Knowing Becky works primarily with student-athletes, we asked her to share her advice to people just starting out in their career. She said, “my advice to young professionals would be to use your “rookie status” to contact people, ask questions, learn from others’ paths and follow up. There is no expectation that you will know everything, and there is also, in our business, no straight path to get to a “dream job”- what worked for me, might not work for you. However, hard work and authentic connections with people will work reliably.”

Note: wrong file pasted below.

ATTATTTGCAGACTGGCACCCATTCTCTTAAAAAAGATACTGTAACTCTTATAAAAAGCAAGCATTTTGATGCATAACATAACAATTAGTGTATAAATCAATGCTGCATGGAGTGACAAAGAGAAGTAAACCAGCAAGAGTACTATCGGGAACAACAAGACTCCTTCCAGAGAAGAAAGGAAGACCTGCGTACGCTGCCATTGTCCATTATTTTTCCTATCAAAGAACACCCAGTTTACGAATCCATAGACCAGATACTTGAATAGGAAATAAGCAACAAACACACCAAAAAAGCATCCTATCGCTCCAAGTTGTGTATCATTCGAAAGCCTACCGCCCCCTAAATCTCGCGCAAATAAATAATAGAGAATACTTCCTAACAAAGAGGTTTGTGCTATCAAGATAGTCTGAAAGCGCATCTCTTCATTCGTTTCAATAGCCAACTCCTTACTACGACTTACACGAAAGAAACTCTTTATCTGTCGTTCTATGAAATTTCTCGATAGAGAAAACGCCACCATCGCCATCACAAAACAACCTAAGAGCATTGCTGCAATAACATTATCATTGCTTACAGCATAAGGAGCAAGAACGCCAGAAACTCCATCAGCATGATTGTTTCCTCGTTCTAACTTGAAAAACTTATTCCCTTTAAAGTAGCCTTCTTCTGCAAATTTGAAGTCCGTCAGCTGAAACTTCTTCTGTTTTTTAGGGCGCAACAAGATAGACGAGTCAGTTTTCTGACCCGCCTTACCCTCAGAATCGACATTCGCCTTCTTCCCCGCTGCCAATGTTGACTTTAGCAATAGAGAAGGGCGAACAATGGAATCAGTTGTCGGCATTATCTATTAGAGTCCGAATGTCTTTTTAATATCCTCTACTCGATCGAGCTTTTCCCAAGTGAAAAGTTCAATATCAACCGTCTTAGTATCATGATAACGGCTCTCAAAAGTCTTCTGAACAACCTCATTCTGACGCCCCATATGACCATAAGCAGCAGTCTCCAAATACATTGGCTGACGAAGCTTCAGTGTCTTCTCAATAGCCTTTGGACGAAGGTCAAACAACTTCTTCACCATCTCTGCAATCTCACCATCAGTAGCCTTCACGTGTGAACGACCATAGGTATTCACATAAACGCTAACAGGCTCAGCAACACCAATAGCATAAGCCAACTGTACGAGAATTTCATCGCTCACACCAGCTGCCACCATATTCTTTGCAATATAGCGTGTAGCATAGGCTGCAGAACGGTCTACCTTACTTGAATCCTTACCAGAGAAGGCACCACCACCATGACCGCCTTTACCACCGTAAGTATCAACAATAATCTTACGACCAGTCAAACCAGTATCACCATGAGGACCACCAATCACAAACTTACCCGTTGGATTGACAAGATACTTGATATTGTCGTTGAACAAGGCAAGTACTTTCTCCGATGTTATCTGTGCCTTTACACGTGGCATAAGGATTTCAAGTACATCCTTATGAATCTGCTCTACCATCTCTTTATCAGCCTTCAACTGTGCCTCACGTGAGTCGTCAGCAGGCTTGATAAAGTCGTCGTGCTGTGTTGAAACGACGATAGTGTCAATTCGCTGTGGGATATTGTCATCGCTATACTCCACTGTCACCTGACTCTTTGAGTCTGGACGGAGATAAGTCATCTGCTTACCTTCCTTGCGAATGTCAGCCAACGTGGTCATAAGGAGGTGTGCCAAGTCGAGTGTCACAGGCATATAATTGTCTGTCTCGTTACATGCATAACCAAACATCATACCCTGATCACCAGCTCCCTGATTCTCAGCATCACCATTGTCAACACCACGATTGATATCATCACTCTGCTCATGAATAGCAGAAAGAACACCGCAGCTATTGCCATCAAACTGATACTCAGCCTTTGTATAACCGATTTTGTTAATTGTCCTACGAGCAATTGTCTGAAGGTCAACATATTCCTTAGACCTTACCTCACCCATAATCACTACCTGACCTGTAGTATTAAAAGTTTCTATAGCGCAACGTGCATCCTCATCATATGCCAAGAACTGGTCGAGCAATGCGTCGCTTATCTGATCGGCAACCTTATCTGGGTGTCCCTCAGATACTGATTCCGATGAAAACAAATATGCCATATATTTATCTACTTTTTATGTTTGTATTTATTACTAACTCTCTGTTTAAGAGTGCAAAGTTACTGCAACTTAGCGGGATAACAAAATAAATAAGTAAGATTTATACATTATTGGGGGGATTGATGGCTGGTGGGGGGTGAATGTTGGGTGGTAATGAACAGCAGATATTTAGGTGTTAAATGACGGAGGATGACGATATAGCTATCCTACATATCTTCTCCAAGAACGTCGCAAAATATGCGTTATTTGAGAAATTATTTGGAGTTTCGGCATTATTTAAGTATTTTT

For sports administrators and our readers who are on their way to a career in sports administration, Becky’s path is inspiring. She gives an insight into how her trajectory has been steered by passion and adversity. She says, “I was a collegiate student-athlete whose career was cut short by injury. My major was psychology and I had a double minor in criminal justice and English. So, I did what many college grads do, I headed to grad school where I earned my master’s degree in Social Psychology of Sport. I returned home to Chicago where I taught Sport Law and Sport Psychology at a local college. I loved teaching, but knew I needed a terminal degree. I went to West Virginia University and after 4 and a half years (and 23rd grade!), I earned my Doctorate in Sport and Exercise Psychology. My first job after school was at the University of Illinois, working with Life Skills and Leadership programs. I loved the experience there, but had the opportunity to do the same work on a larger scale, overseeing the NCAA’s CHAMPS/Life Skills Program and also working with Leadership Initiatives. I started my own business as a consultant when I left the NCAA 6 years ago, and have never looked back. While the job I am doing now certainly did not exist when I was in college, the skills and experiences I gathered have formed an excellent foundation for me to be able to have the confidence to try new things and to evolve with the changing landscape of athletics. I also have an excellent “Board of Directors” who teach, advise, guide and kick me in the pants once in a while to help me. I count Bo and Liz Masen as members of that Advisory Board.”